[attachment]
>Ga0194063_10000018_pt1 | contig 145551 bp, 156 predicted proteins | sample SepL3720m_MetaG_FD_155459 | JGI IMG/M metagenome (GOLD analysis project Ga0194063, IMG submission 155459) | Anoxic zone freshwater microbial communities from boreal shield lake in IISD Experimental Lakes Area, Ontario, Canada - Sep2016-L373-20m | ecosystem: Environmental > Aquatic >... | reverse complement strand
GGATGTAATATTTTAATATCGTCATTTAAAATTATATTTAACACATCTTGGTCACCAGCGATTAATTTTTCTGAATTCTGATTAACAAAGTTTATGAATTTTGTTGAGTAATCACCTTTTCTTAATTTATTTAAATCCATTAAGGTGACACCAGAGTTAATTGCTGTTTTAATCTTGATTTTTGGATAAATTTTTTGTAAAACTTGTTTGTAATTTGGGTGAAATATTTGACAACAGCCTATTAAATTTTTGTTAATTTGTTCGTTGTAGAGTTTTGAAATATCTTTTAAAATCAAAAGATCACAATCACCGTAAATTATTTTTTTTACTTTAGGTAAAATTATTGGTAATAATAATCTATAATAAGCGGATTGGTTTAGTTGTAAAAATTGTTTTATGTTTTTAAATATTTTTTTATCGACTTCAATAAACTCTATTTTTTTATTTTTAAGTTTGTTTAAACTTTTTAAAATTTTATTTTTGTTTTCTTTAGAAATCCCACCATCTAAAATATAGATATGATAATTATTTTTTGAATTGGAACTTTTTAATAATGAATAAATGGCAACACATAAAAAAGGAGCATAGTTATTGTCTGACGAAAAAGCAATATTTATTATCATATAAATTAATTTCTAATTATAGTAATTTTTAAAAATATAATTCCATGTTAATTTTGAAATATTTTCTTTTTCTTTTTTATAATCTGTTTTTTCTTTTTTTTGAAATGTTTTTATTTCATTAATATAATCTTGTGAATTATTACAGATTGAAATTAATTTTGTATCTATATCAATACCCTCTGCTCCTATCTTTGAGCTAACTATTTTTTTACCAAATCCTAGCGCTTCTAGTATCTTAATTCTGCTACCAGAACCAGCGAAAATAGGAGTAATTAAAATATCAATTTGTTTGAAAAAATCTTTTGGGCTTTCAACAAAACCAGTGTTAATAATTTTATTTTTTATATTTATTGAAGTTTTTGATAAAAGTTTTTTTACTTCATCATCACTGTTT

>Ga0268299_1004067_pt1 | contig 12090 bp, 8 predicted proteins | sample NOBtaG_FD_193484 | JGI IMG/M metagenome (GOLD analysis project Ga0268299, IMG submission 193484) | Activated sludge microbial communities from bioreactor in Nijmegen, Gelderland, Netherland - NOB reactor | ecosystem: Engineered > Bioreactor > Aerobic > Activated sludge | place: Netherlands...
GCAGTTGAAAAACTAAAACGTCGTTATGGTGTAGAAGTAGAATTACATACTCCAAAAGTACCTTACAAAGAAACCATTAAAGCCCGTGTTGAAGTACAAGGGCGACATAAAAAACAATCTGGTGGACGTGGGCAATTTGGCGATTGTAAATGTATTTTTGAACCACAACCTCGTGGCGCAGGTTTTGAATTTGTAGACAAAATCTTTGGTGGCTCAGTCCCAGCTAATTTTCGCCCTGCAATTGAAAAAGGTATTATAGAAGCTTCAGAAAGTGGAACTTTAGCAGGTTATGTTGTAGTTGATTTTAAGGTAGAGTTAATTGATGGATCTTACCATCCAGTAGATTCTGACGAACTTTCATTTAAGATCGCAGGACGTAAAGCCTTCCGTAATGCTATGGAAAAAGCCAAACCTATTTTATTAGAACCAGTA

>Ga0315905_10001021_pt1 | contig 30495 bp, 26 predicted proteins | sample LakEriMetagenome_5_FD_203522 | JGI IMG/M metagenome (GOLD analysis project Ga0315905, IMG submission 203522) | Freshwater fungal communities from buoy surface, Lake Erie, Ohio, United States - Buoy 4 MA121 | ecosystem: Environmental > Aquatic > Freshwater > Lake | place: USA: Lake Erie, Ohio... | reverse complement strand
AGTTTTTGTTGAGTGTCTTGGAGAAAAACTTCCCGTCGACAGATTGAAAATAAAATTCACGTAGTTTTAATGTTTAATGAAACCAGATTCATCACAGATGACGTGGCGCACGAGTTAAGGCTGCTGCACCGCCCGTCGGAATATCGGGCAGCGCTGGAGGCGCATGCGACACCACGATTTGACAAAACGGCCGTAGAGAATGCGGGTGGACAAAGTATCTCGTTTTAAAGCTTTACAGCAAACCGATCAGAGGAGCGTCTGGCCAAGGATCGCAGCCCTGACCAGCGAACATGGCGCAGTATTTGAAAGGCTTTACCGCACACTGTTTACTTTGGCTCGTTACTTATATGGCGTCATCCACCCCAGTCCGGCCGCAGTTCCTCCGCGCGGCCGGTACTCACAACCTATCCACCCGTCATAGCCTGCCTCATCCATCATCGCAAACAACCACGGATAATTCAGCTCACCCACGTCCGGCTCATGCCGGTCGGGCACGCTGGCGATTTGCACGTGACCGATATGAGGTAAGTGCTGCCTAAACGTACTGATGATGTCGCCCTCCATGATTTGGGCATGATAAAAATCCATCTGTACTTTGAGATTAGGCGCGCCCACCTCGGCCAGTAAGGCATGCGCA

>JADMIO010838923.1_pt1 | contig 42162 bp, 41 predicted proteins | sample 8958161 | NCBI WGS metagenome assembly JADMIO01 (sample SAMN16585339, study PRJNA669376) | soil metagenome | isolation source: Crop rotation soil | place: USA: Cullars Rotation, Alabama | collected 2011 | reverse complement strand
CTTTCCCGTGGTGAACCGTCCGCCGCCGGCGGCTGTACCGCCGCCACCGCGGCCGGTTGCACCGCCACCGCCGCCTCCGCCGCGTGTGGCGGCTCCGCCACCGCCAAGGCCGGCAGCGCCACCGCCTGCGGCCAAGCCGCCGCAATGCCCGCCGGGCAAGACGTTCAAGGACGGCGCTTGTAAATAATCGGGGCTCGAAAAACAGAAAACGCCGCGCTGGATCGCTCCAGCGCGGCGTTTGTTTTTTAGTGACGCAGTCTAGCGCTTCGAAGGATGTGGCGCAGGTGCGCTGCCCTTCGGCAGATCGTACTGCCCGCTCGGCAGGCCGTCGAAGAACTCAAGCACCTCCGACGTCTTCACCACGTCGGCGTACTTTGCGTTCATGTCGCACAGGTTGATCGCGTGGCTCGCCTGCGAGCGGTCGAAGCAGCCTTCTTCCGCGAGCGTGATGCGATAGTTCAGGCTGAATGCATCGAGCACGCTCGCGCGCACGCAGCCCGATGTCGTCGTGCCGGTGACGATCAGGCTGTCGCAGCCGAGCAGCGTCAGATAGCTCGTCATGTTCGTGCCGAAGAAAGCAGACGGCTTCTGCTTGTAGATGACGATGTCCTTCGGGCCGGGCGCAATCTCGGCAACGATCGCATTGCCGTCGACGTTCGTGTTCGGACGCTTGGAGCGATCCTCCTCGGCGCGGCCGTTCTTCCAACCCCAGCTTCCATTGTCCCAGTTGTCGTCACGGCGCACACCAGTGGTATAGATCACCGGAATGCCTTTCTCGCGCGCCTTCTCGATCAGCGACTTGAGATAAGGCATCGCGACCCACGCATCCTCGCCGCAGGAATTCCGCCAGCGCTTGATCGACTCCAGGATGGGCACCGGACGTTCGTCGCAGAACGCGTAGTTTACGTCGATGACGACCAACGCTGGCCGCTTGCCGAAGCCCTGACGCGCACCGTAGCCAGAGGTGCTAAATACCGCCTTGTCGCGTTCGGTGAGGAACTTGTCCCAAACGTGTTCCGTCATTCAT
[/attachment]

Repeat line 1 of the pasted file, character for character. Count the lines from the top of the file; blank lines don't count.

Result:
>Ga0194063_10000018_pt1 | contig 145551 bp, 156 predicted proteins | sample SepL3720m_MetaG_FD_155459 | JGI IMG/M metagenome (GOLD analysis project Ga0194063, IMG submission 155459) | Anoxic zone freshwater microbial communities from boreal shield lake in IISD Experimental Lakes Area, Ontario, Canada - Sep2016-L373-20m | ecosystem: Environmental > Aquatic >... | reverse complement strand